- USD saw particularly large volumes in February ($106m DV01), accounting for 58% of trading amongst OIS in these 4 currencies.
- EUR saw large volumes in January, at $90m DV01.
SDR data therefore suggests OIS volumes are currently elevated, if not quite at scary levels.
Global Cleared OIS Volumes
- Notional amounts of OIS cleared across EUR, GBP, JPY and USD.
- February saw large notional amounts being cleared, although short of the record month in March 2017.
- Nevertheless, February 2018 was the second largest month on record, with most of this in USD.
- Of particular note – volumes in Feb 2018 were 25% larger than the previous Libor-OIS blow-out in July 2016.
We started talking about BASIS at the start of this blog. These volumes are only for outright OIS swaps.
So let’s look at the Basis volumes reported by CCPs as well.
- Global cleared basis volumes. These are single swap trades swapping from one floating index to another – eg. OIS vs Libor or 1 month Libor vs 3 month Libor.
- The vast majority of volumes are in USD products – because it has a thriving 1 month vs 3 month Libor market that doesn’t really exist in many other currencies.
- It is now far more capital efficient to trade these products as a single swap (a “basis” swap) rather than two outrights – because the leverage ratio grosses up notional on two outrights. Therefore we have seen more markets, such as EUR, starting to trade basis trades as a single trade rather than two swaps. This is good as it provides us with more transparent data.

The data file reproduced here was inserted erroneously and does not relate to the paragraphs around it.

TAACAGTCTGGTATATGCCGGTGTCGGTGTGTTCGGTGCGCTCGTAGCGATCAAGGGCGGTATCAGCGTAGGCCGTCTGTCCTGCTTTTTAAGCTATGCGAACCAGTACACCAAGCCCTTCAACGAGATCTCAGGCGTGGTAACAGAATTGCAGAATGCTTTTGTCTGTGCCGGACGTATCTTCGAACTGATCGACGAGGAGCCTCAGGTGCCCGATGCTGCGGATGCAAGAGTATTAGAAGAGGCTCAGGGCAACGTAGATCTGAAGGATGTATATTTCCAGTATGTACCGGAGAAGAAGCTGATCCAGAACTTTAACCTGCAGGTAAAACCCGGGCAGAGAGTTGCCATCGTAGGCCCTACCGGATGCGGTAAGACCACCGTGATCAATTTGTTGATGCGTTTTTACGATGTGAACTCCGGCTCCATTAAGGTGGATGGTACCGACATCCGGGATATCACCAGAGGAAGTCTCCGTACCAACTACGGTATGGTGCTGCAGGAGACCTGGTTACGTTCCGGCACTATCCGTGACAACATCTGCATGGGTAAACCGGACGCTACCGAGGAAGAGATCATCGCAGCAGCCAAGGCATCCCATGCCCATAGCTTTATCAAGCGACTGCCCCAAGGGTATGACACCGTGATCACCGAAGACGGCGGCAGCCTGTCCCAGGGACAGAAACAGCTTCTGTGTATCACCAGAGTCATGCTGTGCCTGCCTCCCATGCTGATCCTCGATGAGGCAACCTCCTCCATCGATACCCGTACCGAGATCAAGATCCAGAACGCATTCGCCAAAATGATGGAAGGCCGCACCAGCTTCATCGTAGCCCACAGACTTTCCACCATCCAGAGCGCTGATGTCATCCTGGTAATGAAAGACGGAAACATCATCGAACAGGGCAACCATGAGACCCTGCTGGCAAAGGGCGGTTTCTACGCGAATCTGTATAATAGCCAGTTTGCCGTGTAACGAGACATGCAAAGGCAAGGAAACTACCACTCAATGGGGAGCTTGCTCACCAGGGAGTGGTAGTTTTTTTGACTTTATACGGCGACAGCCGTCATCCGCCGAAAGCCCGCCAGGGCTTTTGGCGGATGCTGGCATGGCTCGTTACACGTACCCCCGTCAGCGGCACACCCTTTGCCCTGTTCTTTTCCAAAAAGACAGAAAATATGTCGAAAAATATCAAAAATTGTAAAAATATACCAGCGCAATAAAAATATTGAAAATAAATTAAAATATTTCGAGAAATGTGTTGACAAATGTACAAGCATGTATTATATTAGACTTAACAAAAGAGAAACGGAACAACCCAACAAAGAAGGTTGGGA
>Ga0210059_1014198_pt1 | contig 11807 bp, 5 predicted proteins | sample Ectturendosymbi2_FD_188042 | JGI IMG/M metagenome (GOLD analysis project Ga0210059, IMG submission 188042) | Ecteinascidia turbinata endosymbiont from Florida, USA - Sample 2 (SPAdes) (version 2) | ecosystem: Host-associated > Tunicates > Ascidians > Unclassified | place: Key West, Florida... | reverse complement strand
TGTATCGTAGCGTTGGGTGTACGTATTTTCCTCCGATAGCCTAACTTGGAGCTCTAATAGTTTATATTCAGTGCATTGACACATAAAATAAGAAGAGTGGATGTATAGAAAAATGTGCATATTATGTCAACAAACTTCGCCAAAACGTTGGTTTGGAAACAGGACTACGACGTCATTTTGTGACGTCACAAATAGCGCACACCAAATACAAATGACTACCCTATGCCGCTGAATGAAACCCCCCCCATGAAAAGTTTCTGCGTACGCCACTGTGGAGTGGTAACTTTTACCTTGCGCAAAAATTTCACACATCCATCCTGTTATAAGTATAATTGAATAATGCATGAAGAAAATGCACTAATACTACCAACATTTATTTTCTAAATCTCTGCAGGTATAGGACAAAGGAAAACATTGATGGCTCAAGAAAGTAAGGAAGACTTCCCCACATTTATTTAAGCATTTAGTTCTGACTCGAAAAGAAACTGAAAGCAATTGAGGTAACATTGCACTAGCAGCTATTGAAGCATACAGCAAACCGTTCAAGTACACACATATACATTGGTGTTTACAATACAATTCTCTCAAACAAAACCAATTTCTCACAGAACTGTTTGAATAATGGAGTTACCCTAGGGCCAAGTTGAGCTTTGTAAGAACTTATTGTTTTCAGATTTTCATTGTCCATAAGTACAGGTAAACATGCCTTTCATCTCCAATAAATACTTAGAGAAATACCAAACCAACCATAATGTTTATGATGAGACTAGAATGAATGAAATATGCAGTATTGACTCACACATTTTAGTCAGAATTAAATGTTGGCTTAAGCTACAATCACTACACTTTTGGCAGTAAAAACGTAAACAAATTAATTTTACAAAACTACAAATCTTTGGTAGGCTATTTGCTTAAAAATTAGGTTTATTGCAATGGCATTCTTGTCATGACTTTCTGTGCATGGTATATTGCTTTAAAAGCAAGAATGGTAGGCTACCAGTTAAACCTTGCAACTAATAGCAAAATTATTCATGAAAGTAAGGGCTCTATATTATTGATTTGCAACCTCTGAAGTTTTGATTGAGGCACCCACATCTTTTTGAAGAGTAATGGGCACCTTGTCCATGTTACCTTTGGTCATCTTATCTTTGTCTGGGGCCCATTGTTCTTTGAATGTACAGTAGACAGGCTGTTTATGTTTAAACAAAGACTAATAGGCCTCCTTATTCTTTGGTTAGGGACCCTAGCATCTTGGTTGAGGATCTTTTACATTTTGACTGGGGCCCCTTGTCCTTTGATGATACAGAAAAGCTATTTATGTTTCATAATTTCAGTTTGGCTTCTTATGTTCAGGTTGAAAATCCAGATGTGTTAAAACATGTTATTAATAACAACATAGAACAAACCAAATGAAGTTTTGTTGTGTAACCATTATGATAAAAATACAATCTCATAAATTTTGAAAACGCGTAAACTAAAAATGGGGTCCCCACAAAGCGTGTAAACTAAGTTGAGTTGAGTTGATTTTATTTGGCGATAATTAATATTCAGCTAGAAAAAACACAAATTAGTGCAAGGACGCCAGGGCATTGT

- As we saw for outright OIS, the recent record month was in March 2017 (what happened exactly?!).
- Again, last month saw the second highest volumes on record.
Conclusions? Over our three or four charts, there doesn’t seem to be too much to worry about. But the combination of large volumes across outright OIS, basis swaps and increasing 1 year volumes in Libor-OIS just as spreads are widening does suggest nervousness and repositioning going on.
One to monitor rather than one to lose sleepless nights over. Unless you are known as “Mr Basis Point” I guess….
- Volumes have continued to increase since our previous update in December. Daily volumes have reached over CHF3.5bn, all at LCH.
- CHF SARON is still not a daily traded product, but monthly volumes were over CHF13bn in January. They have since dropped back to ~CHF5bn.
I was also interested to see how much further CHF SARON Open Interest had to go in order to recover the peaks reached by CHF TOIS:
The previous peak in 2014 was nearly CHF85bn. We now stand at just shy of CHF30bn. After ~3 months of trading, we are therefore 35% of the way to previous Open Interest records. That is pretty impressive from a zero base! It bodes well for other RFRs in the future…..
- The widening in Libor-OIS spreads has been accompanied by elevated volumes across OIS and Basis trading.
- Volumes have not been this high since March 2017 and are higher than the previous basis blow-out in Summer 2016.
- OIS trading now accounts for over $150m DV01 of risk traded each month across the four major currencies.
- CHF SARON trading has now topped CHF37.5bn since the demise of TOIS last year.